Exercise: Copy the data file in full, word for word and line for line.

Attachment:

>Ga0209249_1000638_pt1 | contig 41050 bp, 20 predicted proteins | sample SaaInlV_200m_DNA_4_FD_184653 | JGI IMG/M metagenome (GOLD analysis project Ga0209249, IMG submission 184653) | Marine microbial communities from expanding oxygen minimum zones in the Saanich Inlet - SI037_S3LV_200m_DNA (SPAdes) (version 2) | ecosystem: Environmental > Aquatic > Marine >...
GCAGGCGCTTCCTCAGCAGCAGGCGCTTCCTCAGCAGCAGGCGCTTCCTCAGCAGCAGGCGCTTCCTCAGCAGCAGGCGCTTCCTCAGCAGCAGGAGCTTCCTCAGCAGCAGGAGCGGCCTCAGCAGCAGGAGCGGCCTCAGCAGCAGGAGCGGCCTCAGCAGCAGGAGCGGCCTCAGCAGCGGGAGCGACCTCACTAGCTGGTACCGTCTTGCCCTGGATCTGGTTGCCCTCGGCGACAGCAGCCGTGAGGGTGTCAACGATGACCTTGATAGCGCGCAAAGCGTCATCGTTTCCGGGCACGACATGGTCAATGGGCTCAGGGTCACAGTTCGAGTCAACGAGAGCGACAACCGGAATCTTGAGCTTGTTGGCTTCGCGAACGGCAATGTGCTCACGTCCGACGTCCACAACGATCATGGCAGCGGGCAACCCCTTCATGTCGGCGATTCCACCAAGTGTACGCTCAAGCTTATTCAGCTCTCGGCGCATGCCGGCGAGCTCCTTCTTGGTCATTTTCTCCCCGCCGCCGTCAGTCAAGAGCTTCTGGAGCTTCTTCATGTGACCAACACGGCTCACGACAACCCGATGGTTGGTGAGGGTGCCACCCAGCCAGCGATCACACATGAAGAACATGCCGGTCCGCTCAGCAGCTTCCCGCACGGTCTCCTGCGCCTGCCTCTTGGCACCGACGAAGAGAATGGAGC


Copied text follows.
>Ga0209249_1000638_pt1 | contig 41050 bp, 20 predicted proteins | sample SaaInlV_200m_DNA_4_FD_184653 | JGI IMG/M metagenome (GOLD analysis project Ga0209249, IMG submission 184653) | Marine microbial communities from expanding oxygen minimum zones in the Saanich Inlet - SI037_S3LV_200m_DNA (SPAdes) (version 2) | ecosystem: Environmental > Aquatic > Marine >...
GCAGGCGCTTCCTCAGCAGCAGGCGCTTCCTCAGCAGCAGGCGCTTCCTCAGCAGCAGGCGCTTCCTCAGCAGCAGGCGCTTCCTCAGCAGCAGGAGCTTCCTCAGCAGCAGGAGCGGCCTCAGCAGCAGGAGCGGCCTCAGCAGCAGGAGCGGCCTCAGCAGCAGGAGCGGCCTCAGCAGCGGGAGCGACCTCACTAGCTGGTACCGTCTTGCCCTGGATCTGGTTGCCCTCGGCGACAGCAGCCGTGAGGGTGTCAACGATGACCTTGATAGCGCGCAAAGCGTCATCGTTTCCGGGCACGACATGGTCAATGGGCTCAGGGTCACAGTTCGAGTCAACGAGAGCGACAACCGGAATCTTGAGCTTGTTGGCTTCGCGAACGGCAATGTGCTCACGTCCGACGTCCACAACGATCATGGCAGCGGGCAACCCCTTCATGTCGGCGATTCCACCAAGTGTACGCTCAAGCTTATTCAGCTCTCGGCGCATGCCGGCGAGCTCCTTCTTGGTCATTTTCTCCCCGCCGCCGTCAGTCAAGAGCTTCTGGAGCTTCTTCATGTGACCAACACGGCTCACGACAACCCGATGGTTGGTGAGGGTGCCACCCAGCCAGCGATCACACATGAAGAACATGCCGGTCCGCTCAGCAGCTTCCCGCACGGTCTCCTGCGCCTGCCTCTTGGCACCGACGAAGAGAATGGAGC